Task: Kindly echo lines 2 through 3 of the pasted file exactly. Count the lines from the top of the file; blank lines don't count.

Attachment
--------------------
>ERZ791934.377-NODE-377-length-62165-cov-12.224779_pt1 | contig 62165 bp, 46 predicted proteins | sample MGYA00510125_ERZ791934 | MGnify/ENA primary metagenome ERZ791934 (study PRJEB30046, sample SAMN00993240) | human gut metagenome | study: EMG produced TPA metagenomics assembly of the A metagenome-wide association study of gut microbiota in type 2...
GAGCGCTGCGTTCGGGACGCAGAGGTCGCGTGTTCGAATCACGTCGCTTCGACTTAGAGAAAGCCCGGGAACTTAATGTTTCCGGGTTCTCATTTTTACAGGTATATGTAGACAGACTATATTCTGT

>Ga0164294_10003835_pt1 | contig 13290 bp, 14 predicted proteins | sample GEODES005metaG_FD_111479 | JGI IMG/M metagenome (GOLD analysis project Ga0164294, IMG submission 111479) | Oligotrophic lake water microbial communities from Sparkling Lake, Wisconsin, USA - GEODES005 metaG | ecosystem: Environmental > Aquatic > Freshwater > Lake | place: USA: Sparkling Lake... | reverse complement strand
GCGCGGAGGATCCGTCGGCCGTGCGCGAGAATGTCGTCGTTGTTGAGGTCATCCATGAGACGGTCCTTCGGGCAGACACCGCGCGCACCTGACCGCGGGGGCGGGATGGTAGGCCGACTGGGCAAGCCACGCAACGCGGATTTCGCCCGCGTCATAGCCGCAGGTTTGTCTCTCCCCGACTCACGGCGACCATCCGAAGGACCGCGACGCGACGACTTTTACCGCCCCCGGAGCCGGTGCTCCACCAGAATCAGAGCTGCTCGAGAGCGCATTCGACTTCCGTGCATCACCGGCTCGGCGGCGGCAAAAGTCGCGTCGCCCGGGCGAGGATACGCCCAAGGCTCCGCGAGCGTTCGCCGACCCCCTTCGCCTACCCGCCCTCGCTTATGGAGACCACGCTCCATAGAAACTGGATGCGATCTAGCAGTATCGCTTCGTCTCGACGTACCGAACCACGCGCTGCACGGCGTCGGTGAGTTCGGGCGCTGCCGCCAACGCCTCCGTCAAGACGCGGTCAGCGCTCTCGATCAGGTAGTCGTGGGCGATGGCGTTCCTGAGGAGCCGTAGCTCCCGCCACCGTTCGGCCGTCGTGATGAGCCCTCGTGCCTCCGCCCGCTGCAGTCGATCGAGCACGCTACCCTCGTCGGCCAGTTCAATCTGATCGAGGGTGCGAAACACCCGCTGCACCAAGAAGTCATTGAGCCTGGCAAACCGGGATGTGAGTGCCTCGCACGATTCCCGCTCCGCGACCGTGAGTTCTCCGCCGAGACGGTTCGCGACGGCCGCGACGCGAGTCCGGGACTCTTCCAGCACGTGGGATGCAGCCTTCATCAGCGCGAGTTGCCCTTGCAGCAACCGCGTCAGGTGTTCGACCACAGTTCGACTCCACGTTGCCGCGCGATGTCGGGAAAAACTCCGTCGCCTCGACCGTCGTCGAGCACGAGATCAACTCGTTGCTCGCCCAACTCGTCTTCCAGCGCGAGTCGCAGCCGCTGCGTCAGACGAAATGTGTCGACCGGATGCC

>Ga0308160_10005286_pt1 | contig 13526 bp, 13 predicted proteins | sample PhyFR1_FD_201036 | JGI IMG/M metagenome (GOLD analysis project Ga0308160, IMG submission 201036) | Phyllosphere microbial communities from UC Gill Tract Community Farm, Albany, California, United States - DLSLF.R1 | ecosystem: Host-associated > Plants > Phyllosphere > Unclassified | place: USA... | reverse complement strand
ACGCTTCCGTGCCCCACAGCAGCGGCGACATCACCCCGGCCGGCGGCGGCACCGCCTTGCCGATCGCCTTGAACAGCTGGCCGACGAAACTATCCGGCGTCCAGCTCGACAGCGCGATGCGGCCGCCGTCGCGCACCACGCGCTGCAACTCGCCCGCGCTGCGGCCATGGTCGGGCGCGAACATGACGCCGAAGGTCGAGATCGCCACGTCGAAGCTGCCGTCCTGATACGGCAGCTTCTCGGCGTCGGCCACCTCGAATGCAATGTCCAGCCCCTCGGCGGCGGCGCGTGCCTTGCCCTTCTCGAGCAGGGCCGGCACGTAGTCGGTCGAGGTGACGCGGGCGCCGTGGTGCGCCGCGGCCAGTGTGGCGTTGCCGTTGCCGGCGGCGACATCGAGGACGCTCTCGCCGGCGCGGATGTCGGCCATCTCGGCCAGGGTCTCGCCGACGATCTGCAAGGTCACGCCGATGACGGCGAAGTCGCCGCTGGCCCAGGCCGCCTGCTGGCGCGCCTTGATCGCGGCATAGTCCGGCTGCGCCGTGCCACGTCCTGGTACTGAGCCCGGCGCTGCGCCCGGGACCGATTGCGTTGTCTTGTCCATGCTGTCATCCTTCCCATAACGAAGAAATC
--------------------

GAGCGCTGCGTTCGGGACGCAGAGGTCGCGTGTTCGAATCACGTCGCTTCGACTTAGAGAAAGCCCGGGAACTTAATGTTTCCGGGTTCTCATTTTTACAGGTATATGTAGACAGACTATATTCTGT

>Ga0164294_10003835_pt1 | contig 13290 bp, 14 predicted proteins | sample GEODES005metaG_FD_111479 | JGI IMG/M metagenome (GOLD analysis project Ga0164294, IMG submission 111479) | Oligotrophic lake water microbial communities from Sparkling Lake, Wisconsin, USA - GEODES005 metaG | ecosystem: Environmental > Aquatic > Freshwater > Lake | place: USA: Sparkling Lake... | reverse complement strand